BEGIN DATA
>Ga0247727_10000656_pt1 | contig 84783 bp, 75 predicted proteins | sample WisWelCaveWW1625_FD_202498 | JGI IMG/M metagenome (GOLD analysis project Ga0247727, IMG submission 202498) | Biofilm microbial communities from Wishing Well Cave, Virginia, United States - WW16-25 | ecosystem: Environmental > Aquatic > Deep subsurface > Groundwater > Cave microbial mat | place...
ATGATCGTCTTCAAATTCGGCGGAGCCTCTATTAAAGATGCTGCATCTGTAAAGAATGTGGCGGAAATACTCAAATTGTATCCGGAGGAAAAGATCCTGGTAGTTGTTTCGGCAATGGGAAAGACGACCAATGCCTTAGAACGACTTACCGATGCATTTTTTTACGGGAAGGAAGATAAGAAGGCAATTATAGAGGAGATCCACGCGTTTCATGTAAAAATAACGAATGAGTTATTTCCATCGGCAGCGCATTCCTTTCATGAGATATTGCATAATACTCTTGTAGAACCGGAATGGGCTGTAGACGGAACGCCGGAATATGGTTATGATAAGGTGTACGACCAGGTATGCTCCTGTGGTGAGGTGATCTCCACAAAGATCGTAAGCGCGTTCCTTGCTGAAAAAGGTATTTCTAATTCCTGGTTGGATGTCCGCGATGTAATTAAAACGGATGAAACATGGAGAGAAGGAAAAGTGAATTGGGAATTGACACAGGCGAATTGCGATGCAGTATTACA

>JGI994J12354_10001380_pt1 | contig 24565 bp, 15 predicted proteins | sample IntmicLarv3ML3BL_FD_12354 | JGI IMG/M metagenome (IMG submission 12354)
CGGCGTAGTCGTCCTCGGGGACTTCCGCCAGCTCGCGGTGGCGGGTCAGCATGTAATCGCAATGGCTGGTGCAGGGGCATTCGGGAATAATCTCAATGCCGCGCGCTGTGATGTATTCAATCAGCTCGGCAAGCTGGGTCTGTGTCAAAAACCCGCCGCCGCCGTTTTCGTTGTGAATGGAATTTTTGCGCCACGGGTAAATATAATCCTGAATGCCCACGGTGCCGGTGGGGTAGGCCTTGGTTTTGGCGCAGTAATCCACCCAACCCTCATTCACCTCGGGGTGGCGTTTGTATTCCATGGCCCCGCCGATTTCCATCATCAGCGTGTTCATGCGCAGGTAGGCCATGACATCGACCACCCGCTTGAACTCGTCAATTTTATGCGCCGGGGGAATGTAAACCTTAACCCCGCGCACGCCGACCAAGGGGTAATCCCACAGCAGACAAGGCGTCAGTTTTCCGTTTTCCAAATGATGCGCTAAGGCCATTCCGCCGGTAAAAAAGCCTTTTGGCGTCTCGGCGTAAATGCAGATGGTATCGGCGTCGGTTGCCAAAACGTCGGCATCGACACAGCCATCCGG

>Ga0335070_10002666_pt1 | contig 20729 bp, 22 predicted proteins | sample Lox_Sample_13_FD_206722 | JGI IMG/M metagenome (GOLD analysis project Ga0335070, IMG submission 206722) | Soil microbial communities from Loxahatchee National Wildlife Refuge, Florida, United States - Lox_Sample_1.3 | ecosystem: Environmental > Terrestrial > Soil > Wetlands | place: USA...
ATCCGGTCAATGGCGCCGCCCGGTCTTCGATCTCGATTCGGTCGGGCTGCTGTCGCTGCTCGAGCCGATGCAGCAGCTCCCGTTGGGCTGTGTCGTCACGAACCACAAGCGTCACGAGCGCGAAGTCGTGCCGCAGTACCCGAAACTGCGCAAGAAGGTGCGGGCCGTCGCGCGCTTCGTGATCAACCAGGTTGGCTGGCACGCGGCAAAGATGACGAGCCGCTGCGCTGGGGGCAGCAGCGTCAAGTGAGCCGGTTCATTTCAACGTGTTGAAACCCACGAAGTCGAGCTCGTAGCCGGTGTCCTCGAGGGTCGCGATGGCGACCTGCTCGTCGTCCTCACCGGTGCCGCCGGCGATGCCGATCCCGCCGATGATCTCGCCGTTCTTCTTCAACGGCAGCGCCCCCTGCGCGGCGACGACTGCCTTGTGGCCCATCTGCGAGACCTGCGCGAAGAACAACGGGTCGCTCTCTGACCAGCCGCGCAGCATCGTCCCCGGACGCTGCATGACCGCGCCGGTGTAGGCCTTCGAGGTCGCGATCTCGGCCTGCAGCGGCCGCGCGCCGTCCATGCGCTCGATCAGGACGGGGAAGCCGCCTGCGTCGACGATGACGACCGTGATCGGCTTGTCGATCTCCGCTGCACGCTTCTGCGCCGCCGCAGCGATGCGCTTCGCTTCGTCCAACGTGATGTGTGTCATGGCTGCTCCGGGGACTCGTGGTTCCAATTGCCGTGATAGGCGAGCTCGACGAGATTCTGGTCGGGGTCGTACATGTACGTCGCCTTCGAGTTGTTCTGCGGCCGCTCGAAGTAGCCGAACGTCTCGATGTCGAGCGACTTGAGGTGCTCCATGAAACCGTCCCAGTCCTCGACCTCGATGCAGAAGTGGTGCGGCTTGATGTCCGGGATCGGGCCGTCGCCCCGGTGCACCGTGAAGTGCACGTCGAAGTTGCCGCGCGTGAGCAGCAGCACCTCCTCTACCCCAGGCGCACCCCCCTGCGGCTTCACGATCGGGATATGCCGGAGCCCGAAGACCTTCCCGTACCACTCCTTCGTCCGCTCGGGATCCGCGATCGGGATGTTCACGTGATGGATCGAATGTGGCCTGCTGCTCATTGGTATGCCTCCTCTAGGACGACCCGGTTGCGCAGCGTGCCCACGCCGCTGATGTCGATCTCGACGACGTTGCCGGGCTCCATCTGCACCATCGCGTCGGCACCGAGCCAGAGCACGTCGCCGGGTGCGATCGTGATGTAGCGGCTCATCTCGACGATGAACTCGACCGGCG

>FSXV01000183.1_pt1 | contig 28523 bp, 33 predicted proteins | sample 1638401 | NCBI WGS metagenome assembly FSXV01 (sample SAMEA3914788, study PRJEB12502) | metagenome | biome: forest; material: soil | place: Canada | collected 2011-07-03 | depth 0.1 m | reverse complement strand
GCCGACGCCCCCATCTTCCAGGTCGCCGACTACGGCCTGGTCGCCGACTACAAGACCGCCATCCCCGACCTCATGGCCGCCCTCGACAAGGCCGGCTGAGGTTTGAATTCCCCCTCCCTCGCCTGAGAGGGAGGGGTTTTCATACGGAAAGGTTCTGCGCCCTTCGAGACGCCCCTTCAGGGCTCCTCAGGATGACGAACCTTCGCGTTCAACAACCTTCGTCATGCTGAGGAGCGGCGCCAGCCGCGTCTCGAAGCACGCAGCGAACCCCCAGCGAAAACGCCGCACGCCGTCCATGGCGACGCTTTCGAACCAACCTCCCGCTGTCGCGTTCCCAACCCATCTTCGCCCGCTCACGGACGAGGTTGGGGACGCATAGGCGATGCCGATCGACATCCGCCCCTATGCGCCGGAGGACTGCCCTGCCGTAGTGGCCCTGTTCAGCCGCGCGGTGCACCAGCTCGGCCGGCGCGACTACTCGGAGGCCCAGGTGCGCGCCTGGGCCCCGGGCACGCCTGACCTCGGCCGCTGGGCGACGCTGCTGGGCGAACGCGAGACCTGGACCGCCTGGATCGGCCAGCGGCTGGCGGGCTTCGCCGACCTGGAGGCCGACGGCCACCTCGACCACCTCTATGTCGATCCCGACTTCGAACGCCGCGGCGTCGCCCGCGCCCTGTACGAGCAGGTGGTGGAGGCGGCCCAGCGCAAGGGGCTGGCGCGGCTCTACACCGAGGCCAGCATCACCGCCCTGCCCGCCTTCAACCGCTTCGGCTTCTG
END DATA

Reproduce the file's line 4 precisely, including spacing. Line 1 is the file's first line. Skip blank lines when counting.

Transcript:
CGGCGTAGTCGTCCTCGGGGACTTCCGCCAGCTCGCGGTGGCGGGTCAGCATGTAATCGCAATGGCTGGTGCAGGGGCATTCGGGAATAATCTCAATGCCGCGCGCTGTGATGTATTCAATCAGCTCGGCAAGCTGGGTCTGTGTCAAAAACCCGCCGCCGCCGTTTTCGTTGTGAATGGAATTTTTGCGCCACGGGTAAATATAATCCTGAATGCCCACGGTGCCGGTGGGGTAGGCCTTGGTTTTGGCGCAGTAATCCACCCAACCCTCATTCACCTCGGGGTGGCGTTTGTATTCCATGGCCCCGCCGATTTCCATCATCAGCGTGTTCATGCGCAGGTAGGCCATGACATCGACCACCCGCTTGAACTCGTCAATTTTATGCGCCGGGGGAATGTAAACCTTAACCCCGCGCACGCCGACCAAGGGGTAATCCCACAGCAGACAAGGCGTCAGTTTTCCGTTTTCCAAATGATGCGCTAAGGCCATTCCGCCGGTAAAAAAGCCTTTTGGCGTCTCGGCGTAAATGCAGATGGTATCGGCGTCGGTTGCCAAAACGTCGGCATCGACACAGCCATCCGG